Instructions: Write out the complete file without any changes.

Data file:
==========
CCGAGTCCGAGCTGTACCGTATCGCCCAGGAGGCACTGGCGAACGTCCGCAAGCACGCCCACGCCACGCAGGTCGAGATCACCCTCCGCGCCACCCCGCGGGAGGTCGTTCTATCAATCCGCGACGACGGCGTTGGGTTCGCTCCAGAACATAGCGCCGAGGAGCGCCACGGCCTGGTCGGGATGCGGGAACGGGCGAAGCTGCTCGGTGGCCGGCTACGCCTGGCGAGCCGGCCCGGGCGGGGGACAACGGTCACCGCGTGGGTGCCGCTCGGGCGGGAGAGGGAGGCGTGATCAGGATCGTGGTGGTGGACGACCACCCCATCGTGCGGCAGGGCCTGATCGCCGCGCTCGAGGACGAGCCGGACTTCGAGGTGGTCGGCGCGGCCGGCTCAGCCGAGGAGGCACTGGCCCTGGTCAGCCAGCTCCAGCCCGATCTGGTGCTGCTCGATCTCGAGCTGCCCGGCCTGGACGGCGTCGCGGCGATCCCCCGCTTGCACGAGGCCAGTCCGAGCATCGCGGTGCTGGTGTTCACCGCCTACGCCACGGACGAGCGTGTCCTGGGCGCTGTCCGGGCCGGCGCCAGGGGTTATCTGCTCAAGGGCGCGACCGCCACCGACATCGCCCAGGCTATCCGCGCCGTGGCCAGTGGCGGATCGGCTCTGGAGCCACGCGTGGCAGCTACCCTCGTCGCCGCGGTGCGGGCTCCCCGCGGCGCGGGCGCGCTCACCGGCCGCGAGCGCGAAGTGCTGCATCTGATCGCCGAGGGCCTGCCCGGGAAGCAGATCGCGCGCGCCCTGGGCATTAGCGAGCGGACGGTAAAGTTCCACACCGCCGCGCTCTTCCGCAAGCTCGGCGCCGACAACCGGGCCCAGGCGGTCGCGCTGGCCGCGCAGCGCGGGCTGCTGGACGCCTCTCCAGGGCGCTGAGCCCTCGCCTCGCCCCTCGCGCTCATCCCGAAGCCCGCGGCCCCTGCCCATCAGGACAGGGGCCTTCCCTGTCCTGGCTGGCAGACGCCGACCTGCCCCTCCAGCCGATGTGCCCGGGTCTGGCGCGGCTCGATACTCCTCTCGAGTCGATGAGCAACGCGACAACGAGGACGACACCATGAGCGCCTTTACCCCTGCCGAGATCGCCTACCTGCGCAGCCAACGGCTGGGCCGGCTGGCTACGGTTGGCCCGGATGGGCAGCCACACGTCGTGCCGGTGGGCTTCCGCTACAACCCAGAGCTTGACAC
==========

CCGAGTCCGAGCTGTACCGTATCGCCCAGGAGGCACTGGCGAACGTCCGCAAGCACGCCCACGCCACGCAGGTCGAGATCACCCTCCGCGCCACCCCGCGGGAGGTCGTTCTATCAATCCGCGACGACGGCGTTGGGTTCGCTCCAGAACATAGCGCCGAGGAGCGCCACGGCCTGGTCGGGATGCGGGAACGGGCGAAGCTGCTCGGTGGCCGGCTACGCCTGGCGAGCCGGCCCGGGCGGGGGACAACGGTCACCGCGTGGGTGCCGCTCGGGCGGGAGAGGGAGGCGTGATCAGGATCGTGGTGGTGGACGACCACCCCATCGTGCGGCAGGGCCTGATCGCCGCGCTCGAGGACGAGCCGGACTTCGAGGTGGTCGGCGCGGCCGGCTCAGCCGAGGAGGCACTGGCCCTGGTCAGCCAGCTCCAGCCCGATCTGGTGCTGCTCGATCTCGAGCTGCCCGGCCTGGACGGCGTCGCGGCGATCCCCCGCTTGCACGAGGCCAGTCCGAGCATCGCGGTGCTGGTGTTCACCGCCTACGCCACGGACGAGCGTGTCCTGGGCGCTGTCCGGGCCGGCGCCAGGGGTTATCTGCTCAAGGGCGCGACCGCCACCGACATCGCCCAGGCTATCCGCGCCGTGGCCAGTGGCGGATCGGCTCTGGAGCCACGCGTGGCAGCTACCCTCGTCGCCGCGGTGCGGGCTCCCCGCGGCGCGGGCGCGCTCACCGGCCGCGAGCGCGAAGTGCTGCATCTGATCGCCGAGGGCCTGCCCGGGAAGCAGATCGCGCGCGCCCTGGGCATTAGCGAGCGGACGGTAAAGTTCCACACCGCCGCGCTCTTCCGCAAGCTCGGCGCCGACAACCGGGCCCAGGCGGTCGCGCTGGCCGCGCAGCGCGGGCTGCTGGACGCCTCTCCAGGGCGCTGAGCCCTCGCCTCGCCCCTCGCGCTCATCCCGAAGCCCGCGGCCCCTGCCCATCAGGACAGGGGCCTTCCCTGTCCTGGCTGGCAGACGCCGACCTGCCCCTCCAGCCGATGTGCCCGGGTCTGGCGCGGCTCGATACTCCTCTCGAGTCGATGAGCAACGCGACAACGAGGACGACACCATGAGCGCCTTTACCCCTGCCGAGATCGCCTACCTGCGCAGCCAACGGCTGGGCCGGCTGGCTACGGTTGGCCCGGATGGGCAGCCACACGTCGTGCCGGTGGGCTTCCGCTACAACCCAGAGCTTGACAC